No benefit from PRP treatment for patients with debilitating
Patients with Achilles tendinopathy, a disease of the Achilles tendon that can potentially cause significant pain, receive no benefit from being treated with platelet-rich plasma (PRP) injection, a clinical trial has found.

In adults with midportion Achilles tendinopathy, the objective was to assess the effects of a single platelet-rich plasma injection, compared with sham injection, on the outcome of the Victorian Institute of Sport Assessment-Achilles (VISA-A) score (a single composite measure of Achilles tendinopathy severity).

A participant-blinded, multicenter randomized clinical trial that included 240 people from 24 sites assigned to either a platelet-rich plasma injection or a sham injection. Participants were older than 18 years with midportion Achilles tendon pain for more than 3 months as confirmed by ultrasound, magnetic resonance imaging, or both.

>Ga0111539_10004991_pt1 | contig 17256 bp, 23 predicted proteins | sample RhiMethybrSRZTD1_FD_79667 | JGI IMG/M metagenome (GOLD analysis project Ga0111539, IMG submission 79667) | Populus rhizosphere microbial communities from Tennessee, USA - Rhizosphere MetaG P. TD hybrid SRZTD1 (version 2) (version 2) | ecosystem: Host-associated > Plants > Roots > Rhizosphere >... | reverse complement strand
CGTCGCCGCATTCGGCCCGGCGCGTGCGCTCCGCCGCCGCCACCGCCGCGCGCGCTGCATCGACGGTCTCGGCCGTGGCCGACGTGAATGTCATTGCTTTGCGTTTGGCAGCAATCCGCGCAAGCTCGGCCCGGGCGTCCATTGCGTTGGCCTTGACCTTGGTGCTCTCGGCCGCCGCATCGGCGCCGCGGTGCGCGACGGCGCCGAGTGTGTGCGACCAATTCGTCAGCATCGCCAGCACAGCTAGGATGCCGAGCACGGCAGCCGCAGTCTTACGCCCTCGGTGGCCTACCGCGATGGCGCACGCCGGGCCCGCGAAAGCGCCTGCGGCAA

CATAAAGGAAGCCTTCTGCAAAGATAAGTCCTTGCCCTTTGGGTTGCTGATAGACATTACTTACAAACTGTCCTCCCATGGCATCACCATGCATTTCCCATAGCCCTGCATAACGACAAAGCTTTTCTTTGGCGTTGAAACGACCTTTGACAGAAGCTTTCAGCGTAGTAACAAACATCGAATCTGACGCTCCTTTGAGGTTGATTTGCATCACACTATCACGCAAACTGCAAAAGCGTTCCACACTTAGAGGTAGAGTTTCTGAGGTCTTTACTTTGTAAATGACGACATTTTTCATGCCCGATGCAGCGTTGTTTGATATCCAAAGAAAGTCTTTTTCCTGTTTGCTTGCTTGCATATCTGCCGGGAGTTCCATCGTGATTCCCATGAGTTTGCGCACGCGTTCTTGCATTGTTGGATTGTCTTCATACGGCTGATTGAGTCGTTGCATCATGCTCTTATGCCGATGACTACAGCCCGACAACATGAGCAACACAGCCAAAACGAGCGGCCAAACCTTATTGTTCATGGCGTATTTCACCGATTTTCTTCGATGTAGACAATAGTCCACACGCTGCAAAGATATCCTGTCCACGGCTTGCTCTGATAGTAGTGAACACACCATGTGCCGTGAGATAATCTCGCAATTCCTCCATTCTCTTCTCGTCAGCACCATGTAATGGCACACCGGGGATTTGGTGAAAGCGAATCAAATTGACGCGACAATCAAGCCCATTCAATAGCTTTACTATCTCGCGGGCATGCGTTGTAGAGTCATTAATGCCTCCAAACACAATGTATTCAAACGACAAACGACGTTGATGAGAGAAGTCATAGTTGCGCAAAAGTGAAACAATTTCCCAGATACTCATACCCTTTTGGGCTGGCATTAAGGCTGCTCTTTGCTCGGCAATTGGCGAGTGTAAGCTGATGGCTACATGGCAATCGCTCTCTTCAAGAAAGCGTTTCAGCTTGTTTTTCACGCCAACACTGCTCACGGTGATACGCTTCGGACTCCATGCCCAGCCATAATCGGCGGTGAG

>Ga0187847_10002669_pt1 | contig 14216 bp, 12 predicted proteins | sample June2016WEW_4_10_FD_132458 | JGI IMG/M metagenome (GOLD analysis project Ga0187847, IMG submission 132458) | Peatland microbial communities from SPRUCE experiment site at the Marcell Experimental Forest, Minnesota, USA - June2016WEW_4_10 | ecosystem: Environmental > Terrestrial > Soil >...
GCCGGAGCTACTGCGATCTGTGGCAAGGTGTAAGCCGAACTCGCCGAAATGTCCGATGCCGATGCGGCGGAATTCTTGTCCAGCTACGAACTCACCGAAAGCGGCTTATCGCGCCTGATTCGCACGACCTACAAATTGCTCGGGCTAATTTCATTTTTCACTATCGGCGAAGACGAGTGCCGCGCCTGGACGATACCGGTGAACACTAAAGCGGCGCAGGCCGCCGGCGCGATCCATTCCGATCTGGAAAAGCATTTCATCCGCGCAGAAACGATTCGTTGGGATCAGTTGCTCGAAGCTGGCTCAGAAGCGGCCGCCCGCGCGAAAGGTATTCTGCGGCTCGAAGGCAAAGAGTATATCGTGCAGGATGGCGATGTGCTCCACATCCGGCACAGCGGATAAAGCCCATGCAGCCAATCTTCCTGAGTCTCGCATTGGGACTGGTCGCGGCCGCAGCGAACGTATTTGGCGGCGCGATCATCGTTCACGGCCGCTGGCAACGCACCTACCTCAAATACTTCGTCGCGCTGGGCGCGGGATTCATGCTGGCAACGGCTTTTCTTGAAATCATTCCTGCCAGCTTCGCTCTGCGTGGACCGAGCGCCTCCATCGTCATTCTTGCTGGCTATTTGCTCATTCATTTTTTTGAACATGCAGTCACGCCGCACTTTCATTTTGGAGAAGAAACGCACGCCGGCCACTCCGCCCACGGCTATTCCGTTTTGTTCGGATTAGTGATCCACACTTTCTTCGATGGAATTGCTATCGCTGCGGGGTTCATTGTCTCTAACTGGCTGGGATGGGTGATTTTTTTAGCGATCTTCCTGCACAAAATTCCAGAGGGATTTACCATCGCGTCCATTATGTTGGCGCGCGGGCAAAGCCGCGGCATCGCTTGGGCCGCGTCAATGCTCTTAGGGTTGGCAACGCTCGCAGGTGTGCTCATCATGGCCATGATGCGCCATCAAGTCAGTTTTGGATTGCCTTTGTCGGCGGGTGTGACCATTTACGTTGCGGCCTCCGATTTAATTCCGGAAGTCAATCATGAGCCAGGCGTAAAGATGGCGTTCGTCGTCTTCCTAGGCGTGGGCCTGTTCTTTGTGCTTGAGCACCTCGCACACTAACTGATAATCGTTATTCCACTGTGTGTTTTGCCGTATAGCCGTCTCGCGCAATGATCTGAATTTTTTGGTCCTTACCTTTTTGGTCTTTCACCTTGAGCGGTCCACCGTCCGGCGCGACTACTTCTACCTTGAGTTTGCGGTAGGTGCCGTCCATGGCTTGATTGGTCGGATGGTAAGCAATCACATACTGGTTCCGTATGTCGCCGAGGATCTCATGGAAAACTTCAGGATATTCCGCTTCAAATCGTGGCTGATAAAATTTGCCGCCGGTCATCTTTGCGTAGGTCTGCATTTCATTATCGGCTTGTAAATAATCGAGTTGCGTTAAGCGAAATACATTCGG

Among 240 patients assigned to a platelet-rich plasma or sham injection, 221 completed the trial.

- At 6-month follow-up, mean VISA-A score values in the plasma-rich plasma group vs the sham injection group were 54.4 vs 53.4.

- The most common adverse events compared between patients in the platelet-rich plasma group vs the sham group were injection site discomfort, swelling, and bruising.

Among patients with chronic midportion Achilles tendinopathy, treatment with a single injection of intratendinous platelet-rich plasma, compared with subcutaneous dry needle insertion, did not reduce Achilles tendon dysfunction at 6 months.